Funny how, none of the Big Three mention much about this – and why should they? Over the course of the last century (Yamazaki Distillery was opened in 1923), they’ve each charted their own paths and have grown from strength to strength, with little need to (and perhaps even considered to be at their detriment) acknowledge each other.

 

Mars Whisky Re-Emerges

The natural question to follow then is, why is it that Mars Whisky has not enjoyed the same reputation than Suntory and Nikka have, if after all, they practically began their journeys from the same start point (give or take).

The straightforward reason is often pointed at Mars coming onto the scene much later than its compatriots, Yamazaki Distillery started in the early 1920’s as mentioned, while Yoichi was to follow in the early 1930’s, with Mars’ original Yamanashi factory only debuting whisky production in 1960. By the time Mars came onto the scene, Suntory and Nikka had already captured a significant mindshare amongst the local consumers.

  

Japanese Whisky History: From Isolation to Global Dominance (2021)

Some argue that Suntory and Nikka had an almost four to five decade long headstart which is responsible for their strong market share. I beg to differ. (Image Source: The Japanese Bar)

 

For several reasons, I don’t necessarily think that is the main reason – for one, Hombo Shuzo was a pretty big conglomerate of its own right with the financial ability to jumpstart and speed up production (and quality production somewhat, with better equipment) and also had the existing distribution means to push out its whiskies; it was already selling a range of other liquors and spirits quite extensively. And then secondly, what about Ichiro’s Chichibu Distillery; a small craft producer whose recognition rivals that of Suntory or Nikka, in just over a decade. If one had the means and know how to make good whisky (and Mars certainly does make quality produce), and could get it into the public’s eye – I doubt a first mover advantage would be that significant an obstacle.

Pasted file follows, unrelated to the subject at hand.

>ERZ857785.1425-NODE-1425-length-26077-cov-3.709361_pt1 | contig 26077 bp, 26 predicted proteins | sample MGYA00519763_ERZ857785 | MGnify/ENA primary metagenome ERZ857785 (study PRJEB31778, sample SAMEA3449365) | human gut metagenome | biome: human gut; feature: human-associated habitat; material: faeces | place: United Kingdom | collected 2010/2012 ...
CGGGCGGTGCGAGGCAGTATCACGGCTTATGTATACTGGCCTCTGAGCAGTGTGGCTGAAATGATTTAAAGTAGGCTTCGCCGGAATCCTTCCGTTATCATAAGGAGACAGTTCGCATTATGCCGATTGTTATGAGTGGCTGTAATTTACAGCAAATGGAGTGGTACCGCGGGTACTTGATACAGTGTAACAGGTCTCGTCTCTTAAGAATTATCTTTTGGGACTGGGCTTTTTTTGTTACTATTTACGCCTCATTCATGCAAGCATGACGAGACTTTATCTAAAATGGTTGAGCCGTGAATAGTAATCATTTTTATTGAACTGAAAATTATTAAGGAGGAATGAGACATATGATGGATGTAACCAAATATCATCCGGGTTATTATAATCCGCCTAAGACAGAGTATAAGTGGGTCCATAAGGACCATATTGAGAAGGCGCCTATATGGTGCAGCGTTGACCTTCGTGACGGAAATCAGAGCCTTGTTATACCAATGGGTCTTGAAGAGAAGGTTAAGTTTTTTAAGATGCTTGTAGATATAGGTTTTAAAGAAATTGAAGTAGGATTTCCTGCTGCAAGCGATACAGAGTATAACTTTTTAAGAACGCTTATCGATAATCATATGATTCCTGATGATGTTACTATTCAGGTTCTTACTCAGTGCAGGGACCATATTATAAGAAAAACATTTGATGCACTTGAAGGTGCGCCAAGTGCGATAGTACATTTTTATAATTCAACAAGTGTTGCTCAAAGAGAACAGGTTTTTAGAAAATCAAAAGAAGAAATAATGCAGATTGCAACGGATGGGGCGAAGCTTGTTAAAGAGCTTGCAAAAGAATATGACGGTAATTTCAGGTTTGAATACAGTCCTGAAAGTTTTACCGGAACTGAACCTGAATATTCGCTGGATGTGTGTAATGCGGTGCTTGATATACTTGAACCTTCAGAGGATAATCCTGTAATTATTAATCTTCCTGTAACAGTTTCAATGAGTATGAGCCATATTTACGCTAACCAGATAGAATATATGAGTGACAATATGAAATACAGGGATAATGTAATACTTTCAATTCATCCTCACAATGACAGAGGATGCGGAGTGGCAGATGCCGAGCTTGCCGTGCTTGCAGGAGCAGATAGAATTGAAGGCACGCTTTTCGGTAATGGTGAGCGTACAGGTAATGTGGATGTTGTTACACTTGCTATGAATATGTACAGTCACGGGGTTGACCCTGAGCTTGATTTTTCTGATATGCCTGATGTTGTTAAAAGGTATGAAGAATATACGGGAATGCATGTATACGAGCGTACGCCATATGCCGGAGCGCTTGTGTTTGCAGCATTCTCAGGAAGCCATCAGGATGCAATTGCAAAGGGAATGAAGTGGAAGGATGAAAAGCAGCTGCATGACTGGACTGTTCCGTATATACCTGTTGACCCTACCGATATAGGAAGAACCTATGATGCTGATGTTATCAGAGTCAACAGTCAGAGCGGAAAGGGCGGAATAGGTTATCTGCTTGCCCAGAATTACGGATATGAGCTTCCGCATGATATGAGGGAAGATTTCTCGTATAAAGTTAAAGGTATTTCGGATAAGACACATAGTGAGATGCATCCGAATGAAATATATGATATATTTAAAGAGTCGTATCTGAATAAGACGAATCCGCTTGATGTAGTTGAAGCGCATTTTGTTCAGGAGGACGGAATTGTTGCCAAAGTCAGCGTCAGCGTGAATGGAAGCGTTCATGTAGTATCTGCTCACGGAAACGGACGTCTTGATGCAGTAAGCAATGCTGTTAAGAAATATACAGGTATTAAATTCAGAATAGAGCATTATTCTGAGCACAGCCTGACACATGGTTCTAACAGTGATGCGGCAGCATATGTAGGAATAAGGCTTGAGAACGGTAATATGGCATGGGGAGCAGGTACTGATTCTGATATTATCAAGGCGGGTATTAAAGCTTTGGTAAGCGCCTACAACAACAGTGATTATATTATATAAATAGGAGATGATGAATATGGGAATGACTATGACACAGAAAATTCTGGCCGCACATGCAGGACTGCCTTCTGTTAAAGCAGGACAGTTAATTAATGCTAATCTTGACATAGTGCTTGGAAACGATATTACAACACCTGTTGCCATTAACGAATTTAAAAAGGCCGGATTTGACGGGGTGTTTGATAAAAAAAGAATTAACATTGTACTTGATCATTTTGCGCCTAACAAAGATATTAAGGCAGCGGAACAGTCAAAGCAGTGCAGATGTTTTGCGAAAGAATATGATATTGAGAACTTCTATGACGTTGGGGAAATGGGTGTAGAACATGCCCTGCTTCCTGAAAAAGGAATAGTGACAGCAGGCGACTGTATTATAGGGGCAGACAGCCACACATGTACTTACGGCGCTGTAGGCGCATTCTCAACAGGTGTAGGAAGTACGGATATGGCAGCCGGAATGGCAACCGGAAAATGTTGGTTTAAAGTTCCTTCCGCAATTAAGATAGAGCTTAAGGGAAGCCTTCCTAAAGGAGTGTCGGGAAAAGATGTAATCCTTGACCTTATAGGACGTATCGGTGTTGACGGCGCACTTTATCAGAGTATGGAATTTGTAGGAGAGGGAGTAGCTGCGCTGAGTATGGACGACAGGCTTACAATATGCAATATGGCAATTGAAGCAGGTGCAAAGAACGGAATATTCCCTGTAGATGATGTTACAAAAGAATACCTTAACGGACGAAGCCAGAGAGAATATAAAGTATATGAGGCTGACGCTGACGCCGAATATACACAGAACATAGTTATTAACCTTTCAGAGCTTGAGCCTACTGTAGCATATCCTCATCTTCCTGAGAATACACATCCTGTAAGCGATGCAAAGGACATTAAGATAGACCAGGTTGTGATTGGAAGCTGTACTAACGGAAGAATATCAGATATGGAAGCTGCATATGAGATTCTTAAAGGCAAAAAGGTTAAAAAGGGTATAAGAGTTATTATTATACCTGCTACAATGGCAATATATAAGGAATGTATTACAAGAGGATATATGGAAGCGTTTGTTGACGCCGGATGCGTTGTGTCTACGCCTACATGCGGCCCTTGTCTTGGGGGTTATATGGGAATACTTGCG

Château Mars Cabernet - Bailey A | Vivino

Mars just seemed alittle more preoccupied with everything from Shochu to Red Wine which were much more popular at the time, as opposed to whisky. (Image Source: Vivino)

 

Yet, I suppose the answer could be found in the original intention behind each company’s creation – Suntory came about as a result of Shijiro Torii’s desire to push past being a wine importer which necessitated creating their own product, whisky; Nikka was borne out of Taketsuru’s desire to manifest whiskymaking as he had learnt from his time in Scotland, and then you have Hombo Shuzo, whose primary business was in producing their own Shochu, and later wines at Yamanashi, and also their own beers; whiskies was just another product extension for a company that felt like they were doing fine as they were. If Iwai had not come along, it is well possible that the company would’ve never ventured into whiskymaking.